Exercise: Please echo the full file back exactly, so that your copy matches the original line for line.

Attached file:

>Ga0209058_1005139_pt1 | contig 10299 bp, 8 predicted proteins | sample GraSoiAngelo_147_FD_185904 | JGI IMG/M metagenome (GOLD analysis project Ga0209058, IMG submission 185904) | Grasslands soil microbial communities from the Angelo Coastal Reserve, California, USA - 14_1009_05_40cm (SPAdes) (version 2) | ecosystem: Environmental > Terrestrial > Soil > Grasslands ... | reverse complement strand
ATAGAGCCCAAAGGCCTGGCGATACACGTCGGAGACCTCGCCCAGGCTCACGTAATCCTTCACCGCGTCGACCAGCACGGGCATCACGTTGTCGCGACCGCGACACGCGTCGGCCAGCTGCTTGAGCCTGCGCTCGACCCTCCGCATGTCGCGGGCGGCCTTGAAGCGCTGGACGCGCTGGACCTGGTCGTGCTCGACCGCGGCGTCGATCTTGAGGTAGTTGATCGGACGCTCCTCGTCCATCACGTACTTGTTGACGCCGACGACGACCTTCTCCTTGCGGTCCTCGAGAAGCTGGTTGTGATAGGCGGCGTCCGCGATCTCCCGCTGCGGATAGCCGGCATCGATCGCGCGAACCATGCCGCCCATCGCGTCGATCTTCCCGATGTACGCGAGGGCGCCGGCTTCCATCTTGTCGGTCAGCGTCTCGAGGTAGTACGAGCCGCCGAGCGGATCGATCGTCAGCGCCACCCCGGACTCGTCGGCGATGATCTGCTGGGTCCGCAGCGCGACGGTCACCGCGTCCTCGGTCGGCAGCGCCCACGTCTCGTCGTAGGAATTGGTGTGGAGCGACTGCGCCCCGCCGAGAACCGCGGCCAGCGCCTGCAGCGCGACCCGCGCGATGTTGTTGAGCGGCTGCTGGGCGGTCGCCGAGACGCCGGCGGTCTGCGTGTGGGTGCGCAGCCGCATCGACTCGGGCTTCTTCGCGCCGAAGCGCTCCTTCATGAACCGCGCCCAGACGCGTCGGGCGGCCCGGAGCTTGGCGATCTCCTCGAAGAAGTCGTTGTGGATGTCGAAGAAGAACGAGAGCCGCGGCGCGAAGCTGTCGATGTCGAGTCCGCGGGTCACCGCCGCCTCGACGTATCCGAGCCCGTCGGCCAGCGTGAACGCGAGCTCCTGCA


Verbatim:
>Ga0209058_1005139_pt1 | contig 10299 bp, 8 predicted proteins | sample GraSoiAngelo_147_FD_185904 | JGI IMG/M metagenome (GOLD analysis project Ga0209058, IMG submission 185904) | Grasslands soil microbial communities from the Angelo Coastal Reserve, California, USA - 14_1009_05_40cm (SPAdes) (version 2) | ecosystem: Environmental > Terrestrial > Soil > Grasslands ... | reverse complement strand
ATAGAGCCCAAAGGCCTGGCGATACACGTCGGAGACCTCGCCCAGGCTCACGTAATCCTTCACCGCGTCGACCAGCACGGGCATCACGTTGTCGCGACCGCGACACGCGTCGGCCAGCTGCTTGAGCCTGCGCTCGACCCTCCGCATGTCGCGGGCGGCCTTGAAGCGCTGGACGCGCTGGACCTGGTCGTGCTCGACCGCGGCGTCGATCTTGAGGTAGTTGATCGGACGCTCCTCGTCCATCACGTACTTGTTGACGCCGACGACGACCTTCTCCTTGCGGTCCTCGAGAAGCTGGTTGTGATAGGCGGCGTCCGCGATCTCCCGCTGCGGATAGCCGGCATCGATCGCGCGAACCATGCCGCCCATCGCGTCGATCTTCCCGATGTACGCGAGGGCGCCGGCTTCCATCTTGTCGGTCAGCGTCTCGAGGTAGTACGAGCCGCCGAGCGGATCGATCGTCAGCGCCACCCCGGACTCGTCGGCGATGATCTGCTGGGTCCGCAGCGCGACGGTCACCGCGTCCTCGGTCGGCAGCGCCCACGTCTCGTCGTAGGAATTGGTGTGGAGCGACTGCGCCCCGCCGAGAACCGCGGCCAGCGCCTGCAGCGCGACCCGCGCGATGTTGTTGAGCGGCTGCTGGGCGGTCGCCGAGACGCCGGCGGTCTGCGTGTGGGTGCGCAGCCGCATCGACTCGGGCTTCTTCGCGCCGAAGCGCTCCTTCATGAACCGCGCCCAGACGCGTCGGGCGGCCCGGAGCTTGGCGATCTCCTCGAAGAAGTCGTTGTGGATGTCGAAGAAGAACGAGAGCCGCGGCGCGAAGCTGTCGATGTCGAGTCCGCGGGTCACCGCCGCCTCGACGTATCCGAGCCCGTCGGCCAGCGTGAACGCGAGCTCCTGCA